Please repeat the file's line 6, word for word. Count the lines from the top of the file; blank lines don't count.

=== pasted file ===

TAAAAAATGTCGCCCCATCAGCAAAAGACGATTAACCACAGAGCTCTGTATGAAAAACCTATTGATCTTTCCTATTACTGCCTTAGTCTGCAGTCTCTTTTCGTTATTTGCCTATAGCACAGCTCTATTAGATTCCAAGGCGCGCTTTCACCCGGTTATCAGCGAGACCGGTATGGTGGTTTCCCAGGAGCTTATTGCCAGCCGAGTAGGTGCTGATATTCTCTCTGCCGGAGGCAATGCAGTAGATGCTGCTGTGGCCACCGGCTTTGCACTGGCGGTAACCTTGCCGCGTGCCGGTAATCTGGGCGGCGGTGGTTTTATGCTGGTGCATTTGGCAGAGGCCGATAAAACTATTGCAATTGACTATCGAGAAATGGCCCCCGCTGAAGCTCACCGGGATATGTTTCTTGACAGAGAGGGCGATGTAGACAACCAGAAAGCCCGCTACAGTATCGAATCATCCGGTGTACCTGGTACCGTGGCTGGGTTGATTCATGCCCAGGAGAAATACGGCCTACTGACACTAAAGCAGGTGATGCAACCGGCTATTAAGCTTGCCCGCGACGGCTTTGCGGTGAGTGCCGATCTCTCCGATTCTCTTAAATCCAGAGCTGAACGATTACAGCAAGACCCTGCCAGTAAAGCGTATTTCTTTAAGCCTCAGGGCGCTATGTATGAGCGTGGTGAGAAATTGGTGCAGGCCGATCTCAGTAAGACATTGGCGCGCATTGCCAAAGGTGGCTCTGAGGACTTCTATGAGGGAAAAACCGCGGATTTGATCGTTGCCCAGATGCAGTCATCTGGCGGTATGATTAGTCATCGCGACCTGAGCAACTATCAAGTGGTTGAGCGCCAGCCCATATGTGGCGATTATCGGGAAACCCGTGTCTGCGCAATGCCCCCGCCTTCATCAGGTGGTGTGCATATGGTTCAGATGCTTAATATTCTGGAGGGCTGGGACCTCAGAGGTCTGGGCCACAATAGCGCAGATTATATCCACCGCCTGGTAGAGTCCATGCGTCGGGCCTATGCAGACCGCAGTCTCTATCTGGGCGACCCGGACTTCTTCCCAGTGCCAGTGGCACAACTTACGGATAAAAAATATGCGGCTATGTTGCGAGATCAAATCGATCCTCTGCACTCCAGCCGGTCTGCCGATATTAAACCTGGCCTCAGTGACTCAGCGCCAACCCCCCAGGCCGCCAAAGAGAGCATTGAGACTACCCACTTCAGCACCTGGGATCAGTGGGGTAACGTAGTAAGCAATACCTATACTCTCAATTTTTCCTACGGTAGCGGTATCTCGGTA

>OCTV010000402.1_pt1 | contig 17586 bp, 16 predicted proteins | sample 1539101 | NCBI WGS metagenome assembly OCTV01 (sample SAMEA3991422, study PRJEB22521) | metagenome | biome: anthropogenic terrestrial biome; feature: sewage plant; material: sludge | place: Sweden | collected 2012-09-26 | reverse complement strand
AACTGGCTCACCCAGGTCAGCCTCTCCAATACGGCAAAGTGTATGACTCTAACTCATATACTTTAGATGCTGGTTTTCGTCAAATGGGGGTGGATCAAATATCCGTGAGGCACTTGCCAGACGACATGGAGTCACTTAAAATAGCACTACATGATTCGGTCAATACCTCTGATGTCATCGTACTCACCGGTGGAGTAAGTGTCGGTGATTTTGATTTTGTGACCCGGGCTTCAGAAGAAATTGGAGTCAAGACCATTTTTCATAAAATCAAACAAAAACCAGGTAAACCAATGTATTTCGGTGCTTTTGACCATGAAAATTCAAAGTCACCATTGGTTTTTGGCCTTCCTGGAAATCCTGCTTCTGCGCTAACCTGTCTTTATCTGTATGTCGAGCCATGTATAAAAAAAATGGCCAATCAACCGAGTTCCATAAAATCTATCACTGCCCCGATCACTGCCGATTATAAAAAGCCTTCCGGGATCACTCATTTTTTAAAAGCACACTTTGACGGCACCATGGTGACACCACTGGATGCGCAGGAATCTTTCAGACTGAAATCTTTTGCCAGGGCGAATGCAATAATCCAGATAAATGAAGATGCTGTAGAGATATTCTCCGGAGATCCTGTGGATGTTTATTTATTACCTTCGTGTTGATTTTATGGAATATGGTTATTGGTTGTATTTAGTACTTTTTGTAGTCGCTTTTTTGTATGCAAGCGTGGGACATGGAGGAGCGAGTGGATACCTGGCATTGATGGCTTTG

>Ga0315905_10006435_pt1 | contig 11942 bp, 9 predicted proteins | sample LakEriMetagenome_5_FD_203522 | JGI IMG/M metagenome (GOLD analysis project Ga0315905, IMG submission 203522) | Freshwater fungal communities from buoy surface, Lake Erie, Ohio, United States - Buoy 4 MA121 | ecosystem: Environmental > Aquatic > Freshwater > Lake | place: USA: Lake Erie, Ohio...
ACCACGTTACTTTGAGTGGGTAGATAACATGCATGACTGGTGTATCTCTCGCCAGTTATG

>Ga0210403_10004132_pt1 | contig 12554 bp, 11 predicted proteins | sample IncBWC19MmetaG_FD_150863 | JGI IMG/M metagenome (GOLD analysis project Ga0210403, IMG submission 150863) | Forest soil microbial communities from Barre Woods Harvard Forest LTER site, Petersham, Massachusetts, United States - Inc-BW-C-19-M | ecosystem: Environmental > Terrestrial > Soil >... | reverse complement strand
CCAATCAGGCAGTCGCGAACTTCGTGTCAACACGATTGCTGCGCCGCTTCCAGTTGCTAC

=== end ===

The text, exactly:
>Ga0210403_10004132_pt1 | contig 12554 bp, 11 predicted proteins | sample IncBWC19MmetaG_FD_150863 | JGI IMG/M metagenome (GOLD analysis project Ga0210403, IMG submission 150863) | Forest soil microbial communities from Barre Woods Harvard Forest LTER site, Petersham, Massachusetts, United States - Inc-BW-C-19-M | ecosystem: Environmental > Terrestrial > Soil >... | reverse complement strand